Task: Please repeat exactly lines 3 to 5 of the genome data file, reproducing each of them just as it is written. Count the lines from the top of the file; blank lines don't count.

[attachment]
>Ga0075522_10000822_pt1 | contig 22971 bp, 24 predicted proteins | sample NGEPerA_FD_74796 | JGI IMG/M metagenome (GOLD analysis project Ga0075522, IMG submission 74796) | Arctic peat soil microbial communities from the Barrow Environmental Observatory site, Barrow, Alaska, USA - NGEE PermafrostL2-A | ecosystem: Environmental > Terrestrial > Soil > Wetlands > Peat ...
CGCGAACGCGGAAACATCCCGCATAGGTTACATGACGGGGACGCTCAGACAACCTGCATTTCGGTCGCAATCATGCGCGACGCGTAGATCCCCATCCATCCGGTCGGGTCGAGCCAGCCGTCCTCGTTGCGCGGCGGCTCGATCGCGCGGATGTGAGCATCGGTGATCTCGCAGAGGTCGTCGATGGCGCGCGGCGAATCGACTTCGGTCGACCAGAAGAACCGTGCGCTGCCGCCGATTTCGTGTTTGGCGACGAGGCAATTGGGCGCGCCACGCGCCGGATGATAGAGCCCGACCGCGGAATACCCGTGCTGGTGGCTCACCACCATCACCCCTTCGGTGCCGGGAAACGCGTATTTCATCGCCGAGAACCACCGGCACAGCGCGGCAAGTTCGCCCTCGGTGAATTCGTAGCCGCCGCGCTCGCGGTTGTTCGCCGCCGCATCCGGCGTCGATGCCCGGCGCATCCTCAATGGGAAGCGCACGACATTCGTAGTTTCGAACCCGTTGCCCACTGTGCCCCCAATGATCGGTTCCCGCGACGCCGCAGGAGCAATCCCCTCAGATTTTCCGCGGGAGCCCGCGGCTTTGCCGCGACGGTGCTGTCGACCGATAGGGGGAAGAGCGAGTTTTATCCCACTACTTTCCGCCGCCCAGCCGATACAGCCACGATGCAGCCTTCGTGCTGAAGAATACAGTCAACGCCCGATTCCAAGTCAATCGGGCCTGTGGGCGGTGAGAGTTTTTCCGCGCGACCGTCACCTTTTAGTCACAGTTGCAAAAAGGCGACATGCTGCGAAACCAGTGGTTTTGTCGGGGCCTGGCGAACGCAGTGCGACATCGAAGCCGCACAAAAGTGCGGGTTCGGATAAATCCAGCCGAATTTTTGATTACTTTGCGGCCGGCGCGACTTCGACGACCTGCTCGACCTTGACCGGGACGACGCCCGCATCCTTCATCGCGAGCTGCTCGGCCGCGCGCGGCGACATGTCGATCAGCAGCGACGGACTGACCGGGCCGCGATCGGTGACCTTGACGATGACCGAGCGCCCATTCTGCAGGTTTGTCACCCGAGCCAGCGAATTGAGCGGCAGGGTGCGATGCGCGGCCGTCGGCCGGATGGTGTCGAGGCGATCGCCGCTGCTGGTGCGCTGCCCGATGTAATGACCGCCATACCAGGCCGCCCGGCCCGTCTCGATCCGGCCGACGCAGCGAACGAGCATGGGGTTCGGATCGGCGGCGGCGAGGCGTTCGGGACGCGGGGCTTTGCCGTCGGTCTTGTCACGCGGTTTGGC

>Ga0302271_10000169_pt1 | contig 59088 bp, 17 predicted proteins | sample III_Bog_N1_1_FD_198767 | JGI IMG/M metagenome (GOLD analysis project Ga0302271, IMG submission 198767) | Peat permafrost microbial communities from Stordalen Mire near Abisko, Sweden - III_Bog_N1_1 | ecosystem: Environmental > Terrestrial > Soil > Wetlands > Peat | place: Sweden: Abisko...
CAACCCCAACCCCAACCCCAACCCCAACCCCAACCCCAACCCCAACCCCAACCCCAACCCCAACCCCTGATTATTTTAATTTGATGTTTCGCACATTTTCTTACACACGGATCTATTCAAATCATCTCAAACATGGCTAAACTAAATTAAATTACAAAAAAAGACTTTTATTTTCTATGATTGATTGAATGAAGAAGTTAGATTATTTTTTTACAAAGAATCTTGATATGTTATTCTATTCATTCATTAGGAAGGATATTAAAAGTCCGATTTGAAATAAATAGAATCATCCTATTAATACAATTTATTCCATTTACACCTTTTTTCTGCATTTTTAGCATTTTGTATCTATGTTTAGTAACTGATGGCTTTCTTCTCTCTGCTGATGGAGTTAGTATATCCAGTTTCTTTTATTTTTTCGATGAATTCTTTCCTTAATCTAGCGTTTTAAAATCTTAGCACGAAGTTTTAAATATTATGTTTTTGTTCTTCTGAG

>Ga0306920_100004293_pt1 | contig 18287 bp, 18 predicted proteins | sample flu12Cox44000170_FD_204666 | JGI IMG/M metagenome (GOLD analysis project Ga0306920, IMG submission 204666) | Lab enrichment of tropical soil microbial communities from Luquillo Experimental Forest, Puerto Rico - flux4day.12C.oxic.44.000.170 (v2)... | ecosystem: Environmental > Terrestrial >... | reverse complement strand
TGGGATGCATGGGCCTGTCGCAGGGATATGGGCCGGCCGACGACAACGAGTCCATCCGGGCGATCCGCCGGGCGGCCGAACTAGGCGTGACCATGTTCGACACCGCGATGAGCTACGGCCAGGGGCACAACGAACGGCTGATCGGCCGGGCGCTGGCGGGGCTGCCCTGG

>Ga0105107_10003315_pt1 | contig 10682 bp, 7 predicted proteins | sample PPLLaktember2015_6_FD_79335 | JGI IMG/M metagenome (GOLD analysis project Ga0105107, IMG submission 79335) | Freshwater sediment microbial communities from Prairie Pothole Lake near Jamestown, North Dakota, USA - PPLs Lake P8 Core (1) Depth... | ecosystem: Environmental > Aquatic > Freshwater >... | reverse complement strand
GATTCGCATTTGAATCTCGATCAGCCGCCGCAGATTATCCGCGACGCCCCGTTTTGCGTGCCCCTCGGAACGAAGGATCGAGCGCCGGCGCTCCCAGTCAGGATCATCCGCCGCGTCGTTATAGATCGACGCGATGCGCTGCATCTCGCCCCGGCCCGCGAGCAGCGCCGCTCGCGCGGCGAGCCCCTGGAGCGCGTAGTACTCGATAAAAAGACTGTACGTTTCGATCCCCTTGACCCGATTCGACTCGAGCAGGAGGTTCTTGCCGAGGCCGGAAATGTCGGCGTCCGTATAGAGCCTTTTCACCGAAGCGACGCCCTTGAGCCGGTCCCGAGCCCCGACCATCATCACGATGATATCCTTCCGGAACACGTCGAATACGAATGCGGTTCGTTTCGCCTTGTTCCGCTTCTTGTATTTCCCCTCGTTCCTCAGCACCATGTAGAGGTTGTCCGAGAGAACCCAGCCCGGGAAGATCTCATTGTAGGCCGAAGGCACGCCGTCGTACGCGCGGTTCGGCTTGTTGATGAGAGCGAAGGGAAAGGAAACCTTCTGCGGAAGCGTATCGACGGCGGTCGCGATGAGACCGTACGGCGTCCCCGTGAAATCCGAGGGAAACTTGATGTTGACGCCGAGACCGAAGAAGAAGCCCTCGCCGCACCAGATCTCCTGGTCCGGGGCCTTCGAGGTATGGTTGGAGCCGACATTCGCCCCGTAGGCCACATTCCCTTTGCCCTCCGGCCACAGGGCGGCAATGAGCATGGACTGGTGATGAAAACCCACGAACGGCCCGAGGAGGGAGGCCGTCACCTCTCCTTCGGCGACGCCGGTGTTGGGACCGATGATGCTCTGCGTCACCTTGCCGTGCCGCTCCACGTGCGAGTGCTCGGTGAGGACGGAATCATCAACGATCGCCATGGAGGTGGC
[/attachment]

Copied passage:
>Ga0302271_10000169_pt1 | contig 59088 bp, 17 predicted proteins | sample III_Bog_N1_1_FD_198767 | JGI IMG/M metagenome (GOLD analysis project Ga0302271, IMG submission 198767) | Peat permafrost microbial communities from Stordalen Mire near Abisko, Sweden - III_Bog_N1_1 | ecosystem: Environmental > Terrestrial > Soil > Wetlands > Peat | place: Sweden: Abisko...
CAACCCCAACCCCAACCCCAACCCCAACCCCAACCCCAACCCCAACCCCAACCCCAACCCCAACCCCTGATTATTTTAATTTGATGTTTCGCACATTTTCTTACACACGGATCTATTCAAATCATCTCAAACATGGCTAAACTAAATTAAATTACAAAAAAAGACTTTTATTTTCTATGATTGATTGAATGAAGAAGTTAGATTATTTTTTTACAAAGAATCTTGATATGTTATTCTATTCATTCATTAGGAAGGATATTAAAAGTCCGATTTGAAATAAATAGAATCATCCTATTAATACAATTTATTCCATTTACACCTTTTTTCTGCATTTTTAGCATTTTGTATCTATGTTTAGTAACTGATGGCTTTCTTCTCTCTGCTGATGGAGTTAGTATATCCAGTTTCTTTTATTTTTTCGATGAATTCTTTCCTTAATCTAGCGTTTTAAAATCTTAGCACGAAGTTTTAAATATTATGTTTTTGTTCTTCTGAG

>Ga0306920_100004293_pt1 | contig 18287 bp, 18 predicted proteins | sample flu12Cox44000170_FD_204666 | JGI IMG/M metagenome (GOLD analysis project Ga0306920, IMG submission 204666) | Lab enrichment of tropical soil microbial communities from Luquillo Experimental Forest, Puerto Rico - flux4day.12C.oxic.44.000.170 (v2)... | ecosystem: Environmental > Terrestrial >... | reverse complement strand